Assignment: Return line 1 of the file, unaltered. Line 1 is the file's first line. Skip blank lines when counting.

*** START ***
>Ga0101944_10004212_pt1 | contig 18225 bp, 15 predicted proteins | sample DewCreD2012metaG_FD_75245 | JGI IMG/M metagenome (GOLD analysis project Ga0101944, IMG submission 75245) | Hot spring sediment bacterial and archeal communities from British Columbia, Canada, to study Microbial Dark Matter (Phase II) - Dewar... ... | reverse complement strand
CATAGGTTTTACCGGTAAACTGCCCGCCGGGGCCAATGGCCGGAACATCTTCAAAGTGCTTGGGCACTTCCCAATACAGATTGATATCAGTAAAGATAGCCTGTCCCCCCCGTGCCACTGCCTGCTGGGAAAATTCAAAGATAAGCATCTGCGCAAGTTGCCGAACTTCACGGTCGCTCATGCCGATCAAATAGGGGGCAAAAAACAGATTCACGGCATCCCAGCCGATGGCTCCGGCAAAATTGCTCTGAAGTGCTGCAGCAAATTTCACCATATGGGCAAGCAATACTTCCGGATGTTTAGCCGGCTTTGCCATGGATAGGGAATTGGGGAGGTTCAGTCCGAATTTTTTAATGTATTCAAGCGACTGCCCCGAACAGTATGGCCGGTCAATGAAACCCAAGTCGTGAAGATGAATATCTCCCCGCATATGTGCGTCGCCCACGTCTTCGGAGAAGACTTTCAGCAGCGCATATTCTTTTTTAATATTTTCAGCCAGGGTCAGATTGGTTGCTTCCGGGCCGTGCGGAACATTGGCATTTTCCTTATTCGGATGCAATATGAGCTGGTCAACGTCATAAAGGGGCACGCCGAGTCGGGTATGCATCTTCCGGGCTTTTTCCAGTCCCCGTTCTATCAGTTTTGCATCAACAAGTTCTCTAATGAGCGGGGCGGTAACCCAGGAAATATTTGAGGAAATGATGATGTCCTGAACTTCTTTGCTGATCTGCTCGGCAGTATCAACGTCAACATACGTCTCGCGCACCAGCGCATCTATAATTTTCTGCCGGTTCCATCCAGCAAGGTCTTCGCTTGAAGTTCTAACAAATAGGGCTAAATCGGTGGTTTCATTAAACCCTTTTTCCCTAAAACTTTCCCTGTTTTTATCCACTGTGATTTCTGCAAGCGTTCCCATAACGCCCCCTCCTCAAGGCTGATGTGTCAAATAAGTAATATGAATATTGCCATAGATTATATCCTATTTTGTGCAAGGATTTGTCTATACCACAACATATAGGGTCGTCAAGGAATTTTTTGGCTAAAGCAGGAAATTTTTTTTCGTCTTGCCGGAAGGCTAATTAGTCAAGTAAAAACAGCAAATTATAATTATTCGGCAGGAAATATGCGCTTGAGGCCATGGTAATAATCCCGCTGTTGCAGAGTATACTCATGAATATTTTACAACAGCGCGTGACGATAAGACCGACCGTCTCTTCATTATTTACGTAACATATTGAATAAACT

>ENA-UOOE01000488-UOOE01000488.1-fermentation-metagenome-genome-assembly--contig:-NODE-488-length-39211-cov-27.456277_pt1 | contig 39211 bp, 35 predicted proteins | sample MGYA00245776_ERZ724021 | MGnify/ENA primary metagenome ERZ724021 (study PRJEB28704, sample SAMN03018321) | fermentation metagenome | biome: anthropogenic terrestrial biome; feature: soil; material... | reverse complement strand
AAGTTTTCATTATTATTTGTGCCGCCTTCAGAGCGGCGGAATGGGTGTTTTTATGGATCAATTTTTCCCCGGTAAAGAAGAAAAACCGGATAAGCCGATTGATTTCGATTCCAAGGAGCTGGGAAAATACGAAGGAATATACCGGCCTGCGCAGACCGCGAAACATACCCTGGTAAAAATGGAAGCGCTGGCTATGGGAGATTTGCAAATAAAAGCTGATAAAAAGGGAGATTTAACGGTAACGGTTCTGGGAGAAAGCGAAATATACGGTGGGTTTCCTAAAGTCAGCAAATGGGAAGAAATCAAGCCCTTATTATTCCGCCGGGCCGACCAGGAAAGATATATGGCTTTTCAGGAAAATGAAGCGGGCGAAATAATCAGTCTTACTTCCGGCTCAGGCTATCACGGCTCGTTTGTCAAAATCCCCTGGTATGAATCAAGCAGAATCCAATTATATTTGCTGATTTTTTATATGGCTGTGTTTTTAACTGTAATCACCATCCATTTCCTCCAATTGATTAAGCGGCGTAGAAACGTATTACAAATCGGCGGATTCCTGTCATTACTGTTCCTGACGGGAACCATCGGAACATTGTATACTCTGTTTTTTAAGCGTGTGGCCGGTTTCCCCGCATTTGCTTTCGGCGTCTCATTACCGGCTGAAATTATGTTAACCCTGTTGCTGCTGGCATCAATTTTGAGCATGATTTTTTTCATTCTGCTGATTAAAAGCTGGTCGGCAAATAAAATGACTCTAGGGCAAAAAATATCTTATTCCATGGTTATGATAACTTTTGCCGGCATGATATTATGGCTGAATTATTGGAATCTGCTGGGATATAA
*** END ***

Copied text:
>Ga0101944_10004212_pt1 | contig 18225 bp, 15 predicted proteins | sample DewCreD2012metaG_FD_75245 | JGI IMG/M metagenome (GOLD analysis project Ga0101944, IMG submission 75245) | Hot spring sediment bacterial and archeal communities from British Columbia, Canada, to study Microbial Dark Matter (Phase II) - Dewar... ... | reverse complement strand